Mount Maunganui woman Brylee Mills is used to getting stared at in the street. After all, she’s a talented dancer who graduated from a prestigious academy in Australia and a passionate public speaker who helps young girls build body positivity.
At just 25, she also bravely launched an events and photography business in the middle of a global pandemic, which has seen her become a fixture on the Bay of Plenty social scene.
But that’s not why people stare. Brylee knows it’s because she only has one arm.
“It’s human nature to look at someone you see as different, but I’d rather have a conversation because I might only have one arm, but I’m the same person as them,” she tells Woman’s Day.
Brylee was six when she lost her left arm in a freak car accident and she still recalls all the horrific details of the day.
“Mum was driving the van with me and my two older sisters, heading to Kai Iwi Lakes up north. We were only five minutes from our campground when the tyres struck gravel and the whole van flipped onto its side, crushing my arm, then dragging me along with it as it slid to a stop. I was trapped underneath the weight of the van. The others had to climb out before me.”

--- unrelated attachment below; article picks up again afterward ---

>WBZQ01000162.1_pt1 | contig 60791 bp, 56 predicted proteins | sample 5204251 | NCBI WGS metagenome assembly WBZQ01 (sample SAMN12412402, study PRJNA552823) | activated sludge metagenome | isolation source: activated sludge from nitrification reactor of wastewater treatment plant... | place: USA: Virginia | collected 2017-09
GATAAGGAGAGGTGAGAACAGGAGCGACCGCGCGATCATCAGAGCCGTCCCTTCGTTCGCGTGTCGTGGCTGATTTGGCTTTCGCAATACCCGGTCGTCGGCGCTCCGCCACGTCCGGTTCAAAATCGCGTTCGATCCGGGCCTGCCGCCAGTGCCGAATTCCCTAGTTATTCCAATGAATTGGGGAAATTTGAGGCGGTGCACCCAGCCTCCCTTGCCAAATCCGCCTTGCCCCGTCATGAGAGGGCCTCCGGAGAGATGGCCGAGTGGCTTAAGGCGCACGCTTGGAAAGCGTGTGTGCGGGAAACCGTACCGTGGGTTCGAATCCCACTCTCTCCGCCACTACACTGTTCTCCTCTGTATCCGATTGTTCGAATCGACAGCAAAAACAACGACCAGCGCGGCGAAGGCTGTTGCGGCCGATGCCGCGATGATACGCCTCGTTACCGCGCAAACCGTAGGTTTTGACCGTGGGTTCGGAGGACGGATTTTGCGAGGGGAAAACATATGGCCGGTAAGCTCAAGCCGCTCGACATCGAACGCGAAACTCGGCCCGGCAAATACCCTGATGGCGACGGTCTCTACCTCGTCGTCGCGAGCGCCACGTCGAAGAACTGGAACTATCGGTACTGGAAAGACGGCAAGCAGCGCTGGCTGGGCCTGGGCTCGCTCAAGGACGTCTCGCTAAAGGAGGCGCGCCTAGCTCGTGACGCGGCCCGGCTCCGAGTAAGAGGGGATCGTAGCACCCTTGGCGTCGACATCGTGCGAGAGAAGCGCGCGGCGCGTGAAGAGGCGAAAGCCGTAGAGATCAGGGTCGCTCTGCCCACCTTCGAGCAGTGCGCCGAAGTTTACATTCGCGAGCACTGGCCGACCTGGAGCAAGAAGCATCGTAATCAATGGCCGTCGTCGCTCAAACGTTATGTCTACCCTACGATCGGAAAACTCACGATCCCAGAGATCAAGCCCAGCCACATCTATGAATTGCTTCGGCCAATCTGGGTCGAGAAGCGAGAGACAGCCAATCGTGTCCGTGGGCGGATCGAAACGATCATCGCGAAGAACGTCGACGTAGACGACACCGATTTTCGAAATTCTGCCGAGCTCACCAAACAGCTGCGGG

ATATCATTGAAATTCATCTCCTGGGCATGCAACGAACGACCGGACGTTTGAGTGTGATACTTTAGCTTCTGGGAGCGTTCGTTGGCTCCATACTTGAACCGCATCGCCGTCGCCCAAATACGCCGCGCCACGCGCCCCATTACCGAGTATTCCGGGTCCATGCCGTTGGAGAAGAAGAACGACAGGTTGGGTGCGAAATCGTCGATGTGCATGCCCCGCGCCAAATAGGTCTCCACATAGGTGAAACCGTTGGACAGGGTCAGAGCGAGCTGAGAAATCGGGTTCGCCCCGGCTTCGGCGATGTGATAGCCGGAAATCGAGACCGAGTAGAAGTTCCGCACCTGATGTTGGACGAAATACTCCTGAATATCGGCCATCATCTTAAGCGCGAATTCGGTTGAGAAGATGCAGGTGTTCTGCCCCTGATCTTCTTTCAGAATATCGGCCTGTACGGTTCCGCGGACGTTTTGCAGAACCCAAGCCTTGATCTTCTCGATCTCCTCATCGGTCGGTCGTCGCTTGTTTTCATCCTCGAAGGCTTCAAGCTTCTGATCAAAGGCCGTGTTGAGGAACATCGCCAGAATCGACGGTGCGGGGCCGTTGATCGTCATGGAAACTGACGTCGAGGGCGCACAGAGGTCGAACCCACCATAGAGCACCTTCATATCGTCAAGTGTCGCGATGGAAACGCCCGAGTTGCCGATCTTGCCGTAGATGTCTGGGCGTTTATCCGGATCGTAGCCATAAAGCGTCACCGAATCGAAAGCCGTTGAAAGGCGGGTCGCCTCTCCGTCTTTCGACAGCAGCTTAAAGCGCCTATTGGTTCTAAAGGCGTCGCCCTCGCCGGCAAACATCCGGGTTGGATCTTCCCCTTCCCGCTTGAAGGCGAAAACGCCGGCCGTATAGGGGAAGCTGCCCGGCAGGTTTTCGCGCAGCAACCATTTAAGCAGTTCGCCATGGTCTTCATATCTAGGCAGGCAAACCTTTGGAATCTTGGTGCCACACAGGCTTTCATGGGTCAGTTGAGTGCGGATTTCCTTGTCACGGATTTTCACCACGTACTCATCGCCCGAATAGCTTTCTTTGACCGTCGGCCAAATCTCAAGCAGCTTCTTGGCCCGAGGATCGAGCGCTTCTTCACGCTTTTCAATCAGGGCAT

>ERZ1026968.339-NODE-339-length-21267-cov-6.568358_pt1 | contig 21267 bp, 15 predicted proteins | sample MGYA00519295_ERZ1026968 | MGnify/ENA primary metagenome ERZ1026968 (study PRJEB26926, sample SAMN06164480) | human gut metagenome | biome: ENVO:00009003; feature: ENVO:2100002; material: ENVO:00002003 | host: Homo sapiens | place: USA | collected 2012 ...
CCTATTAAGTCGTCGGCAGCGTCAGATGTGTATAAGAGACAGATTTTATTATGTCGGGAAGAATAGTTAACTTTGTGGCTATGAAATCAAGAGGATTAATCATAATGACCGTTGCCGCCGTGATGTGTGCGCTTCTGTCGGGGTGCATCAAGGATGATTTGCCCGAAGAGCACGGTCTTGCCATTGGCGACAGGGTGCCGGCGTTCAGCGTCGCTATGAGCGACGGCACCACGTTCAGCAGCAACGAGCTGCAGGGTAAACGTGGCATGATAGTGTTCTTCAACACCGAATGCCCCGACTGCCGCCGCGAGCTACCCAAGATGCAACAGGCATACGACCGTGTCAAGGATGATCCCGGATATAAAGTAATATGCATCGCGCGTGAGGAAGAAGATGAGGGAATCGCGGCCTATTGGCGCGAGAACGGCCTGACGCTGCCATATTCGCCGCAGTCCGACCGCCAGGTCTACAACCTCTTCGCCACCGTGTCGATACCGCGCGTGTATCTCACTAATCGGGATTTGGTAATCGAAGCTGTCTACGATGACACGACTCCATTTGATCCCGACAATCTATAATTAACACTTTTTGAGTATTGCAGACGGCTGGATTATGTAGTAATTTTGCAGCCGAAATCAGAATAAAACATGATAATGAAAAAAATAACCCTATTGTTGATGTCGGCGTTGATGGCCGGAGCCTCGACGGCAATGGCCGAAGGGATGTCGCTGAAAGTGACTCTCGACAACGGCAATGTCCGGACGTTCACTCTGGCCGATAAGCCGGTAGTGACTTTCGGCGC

With a long wait for the rescue helicopter, Brylee remembers being comforted by passers-by, who circled round to lift the vehicle to help her out.
“Everyone tried to hide their horror, but once they lifted the van up, I could see most of my left arm was still on the road. There was blood everywhere. I had so much adrenaline pumping that I didn’t feel pain, but I remember the emotions of my family and that trauma stayed with me years later.”
In hospital, Brylee’s mother, who was pregnant at the time, had to break the news to her daughter that surgeons were unable to save her arm. It had to be amputated at the shoulder, leaving a small stump.
“My first words were, ‘Will I still be able to get a job?’ My next thought was, ‘Will I be able to dance?’ I was pretty stubborn. The accident took my arm, but I wasn’t going to let it take away the thing I loved the most. A few weeks later, I was back in ballet class.”
Returning to school, some people were mean, she admits.
“But the best insult they could come up with was ‘One Arm’, so I’d say, ‘Yes, I have one arm. Can’t you be more creative than that?'”